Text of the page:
Document Type : Review Article


Department of Pediatrics, Mashhad University of Medical Sciences, Mashhad, Iran


Background: Breastfeeding is the safest and best method for nurturing infant growth and health. While the harmful effects of alcohol during pregnancy are well-established, the consequences of alcohol intake during lactation have been far less examined. The effects of alcohol intake with large amounts noted on the infant include drowsiness, diaphoresis, deep sleep, weakness, decrease in linear growth, abnormal weight gain. Daily consumption of 1 g/Kg alcohol decreases milk ejection reflex. The aim of the present study is to review the literature on the physiological process and hormonal control of lactogenesis, the milk ejection reflex (let down), and the effect of alcohol on these processes in both short and long term.
Methods: A systematic literature review was conducted using the electronic databases PubMed, Drugs and Lactation Database (LactMed) and ISI Web of Knowledge from 1999 to 2014. The search terms were "breastfeeding", "lactation" and "alcohol".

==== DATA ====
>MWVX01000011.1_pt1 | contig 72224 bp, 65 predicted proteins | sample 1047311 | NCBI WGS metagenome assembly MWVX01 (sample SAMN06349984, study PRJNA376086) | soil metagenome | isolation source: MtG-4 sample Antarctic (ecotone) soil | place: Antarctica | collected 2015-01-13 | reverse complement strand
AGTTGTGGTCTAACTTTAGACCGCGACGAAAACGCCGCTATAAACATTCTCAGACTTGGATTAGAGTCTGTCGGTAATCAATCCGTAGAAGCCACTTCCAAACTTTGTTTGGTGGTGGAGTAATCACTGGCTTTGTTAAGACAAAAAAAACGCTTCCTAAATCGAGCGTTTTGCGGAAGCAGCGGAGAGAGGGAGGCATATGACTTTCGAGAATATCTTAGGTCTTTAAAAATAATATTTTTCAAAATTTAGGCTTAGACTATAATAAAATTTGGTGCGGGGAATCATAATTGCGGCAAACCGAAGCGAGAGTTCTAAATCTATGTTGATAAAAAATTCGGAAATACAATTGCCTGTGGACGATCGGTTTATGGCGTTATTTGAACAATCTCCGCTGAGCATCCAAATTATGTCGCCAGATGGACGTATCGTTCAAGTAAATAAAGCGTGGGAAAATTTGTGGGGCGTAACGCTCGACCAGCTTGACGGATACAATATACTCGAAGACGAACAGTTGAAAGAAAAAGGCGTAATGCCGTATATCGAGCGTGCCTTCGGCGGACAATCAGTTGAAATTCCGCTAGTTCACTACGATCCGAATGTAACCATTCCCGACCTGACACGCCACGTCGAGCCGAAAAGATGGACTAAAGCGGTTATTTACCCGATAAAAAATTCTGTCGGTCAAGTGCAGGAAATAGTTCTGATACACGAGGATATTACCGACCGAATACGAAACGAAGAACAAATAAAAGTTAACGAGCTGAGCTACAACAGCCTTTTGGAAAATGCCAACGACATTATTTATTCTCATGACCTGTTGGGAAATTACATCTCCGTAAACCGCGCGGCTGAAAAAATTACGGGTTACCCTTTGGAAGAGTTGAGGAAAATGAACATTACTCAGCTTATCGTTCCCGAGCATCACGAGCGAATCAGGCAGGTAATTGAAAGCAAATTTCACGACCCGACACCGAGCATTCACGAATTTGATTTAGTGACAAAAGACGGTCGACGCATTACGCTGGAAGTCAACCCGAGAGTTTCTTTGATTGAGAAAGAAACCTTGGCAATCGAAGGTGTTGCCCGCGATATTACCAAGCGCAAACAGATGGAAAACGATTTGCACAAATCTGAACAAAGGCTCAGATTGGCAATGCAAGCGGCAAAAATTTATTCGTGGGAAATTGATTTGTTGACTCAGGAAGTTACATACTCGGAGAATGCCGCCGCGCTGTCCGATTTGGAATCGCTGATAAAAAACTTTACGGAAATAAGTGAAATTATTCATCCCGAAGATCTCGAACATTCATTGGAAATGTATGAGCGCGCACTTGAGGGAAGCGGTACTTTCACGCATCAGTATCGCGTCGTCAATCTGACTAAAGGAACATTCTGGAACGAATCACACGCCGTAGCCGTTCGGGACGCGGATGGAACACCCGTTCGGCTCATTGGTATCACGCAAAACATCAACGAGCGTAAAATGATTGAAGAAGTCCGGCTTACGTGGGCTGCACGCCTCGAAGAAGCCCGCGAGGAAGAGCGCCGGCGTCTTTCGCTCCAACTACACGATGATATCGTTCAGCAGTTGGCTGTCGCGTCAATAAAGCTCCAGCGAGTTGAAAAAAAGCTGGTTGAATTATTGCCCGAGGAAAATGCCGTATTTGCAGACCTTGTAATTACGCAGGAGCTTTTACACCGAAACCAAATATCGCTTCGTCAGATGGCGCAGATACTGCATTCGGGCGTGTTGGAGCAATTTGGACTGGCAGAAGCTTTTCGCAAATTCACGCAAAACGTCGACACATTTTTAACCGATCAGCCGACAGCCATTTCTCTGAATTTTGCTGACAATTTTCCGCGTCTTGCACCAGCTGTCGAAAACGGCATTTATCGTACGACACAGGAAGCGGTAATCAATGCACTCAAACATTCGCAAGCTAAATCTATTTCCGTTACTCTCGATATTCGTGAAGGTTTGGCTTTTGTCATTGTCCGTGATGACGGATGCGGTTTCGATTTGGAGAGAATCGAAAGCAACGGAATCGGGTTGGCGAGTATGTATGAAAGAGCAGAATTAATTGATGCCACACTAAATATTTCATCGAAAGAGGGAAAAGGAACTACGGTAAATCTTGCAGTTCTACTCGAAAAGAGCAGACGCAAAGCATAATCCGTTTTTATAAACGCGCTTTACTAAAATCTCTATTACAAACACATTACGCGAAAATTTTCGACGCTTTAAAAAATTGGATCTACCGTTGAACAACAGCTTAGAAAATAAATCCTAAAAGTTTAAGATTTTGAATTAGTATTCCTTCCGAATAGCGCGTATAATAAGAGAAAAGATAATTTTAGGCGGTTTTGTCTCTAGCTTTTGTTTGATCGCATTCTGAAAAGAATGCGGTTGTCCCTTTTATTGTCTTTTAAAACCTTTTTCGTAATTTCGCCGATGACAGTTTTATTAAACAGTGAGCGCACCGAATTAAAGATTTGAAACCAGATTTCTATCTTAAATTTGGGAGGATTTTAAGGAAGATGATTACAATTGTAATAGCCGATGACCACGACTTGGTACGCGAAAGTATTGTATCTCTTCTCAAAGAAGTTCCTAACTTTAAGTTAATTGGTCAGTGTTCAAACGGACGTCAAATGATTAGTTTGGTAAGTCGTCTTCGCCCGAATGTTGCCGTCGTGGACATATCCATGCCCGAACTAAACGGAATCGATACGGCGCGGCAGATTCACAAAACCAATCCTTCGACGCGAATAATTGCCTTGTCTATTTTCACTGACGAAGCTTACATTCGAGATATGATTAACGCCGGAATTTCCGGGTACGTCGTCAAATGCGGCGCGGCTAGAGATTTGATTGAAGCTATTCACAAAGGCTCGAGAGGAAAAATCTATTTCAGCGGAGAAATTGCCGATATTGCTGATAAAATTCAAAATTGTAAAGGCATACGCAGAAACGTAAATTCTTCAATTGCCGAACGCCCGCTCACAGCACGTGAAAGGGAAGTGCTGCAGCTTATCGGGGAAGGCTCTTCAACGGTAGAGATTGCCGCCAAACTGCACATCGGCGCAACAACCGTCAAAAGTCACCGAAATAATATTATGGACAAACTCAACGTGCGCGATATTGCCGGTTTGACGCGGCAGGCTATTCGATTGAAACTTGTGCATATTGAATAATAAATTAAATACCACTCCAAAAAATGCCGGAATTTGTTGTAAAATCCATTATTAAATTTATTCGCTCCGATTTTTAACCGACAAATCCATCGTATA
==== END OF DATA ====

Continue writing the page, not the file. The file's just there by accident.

Results: Alcohol levels in the breast milk are similar to the blood alcohol levels of the mother at the time of feeding. A breastfeeding infant is exposed to a very small amount of the alcohol the mother drinks, but infants detoxify alcohol in their first weeks of life at half the rate of adults. Alcohol is not stored in the breast milk and passed to the infant at a later feeding. A single exposure of alcohol from breast milk may have a mildly sedating effect or alter the odor or taste of the breast milk. It has been recommended to avoid breastfeeding for about 2 hours after drinking one alcoholic beverage.
Excessive use of alcohol can affect milk flow in lactating mothers. Adverse effects on nursing infants include: impaired motor development, changes in sleep patterns, decrease in milk intake, risk of hypoglycemia and slightly reduce milk production
Conclusion: Exposure to alcohol in mothers' milk disrupted the infant's sleep-wake pattern and motor development in ways that are contrary to the folklore. Scientific evidences such as that discussed above should not frighten women away from breastfeeding. Clear guidelines for alcohol consumption are required for lactating women and health professionals to guide breastfeeding mothers to make educated choices regarding alcohol intake during this critical period of infant development.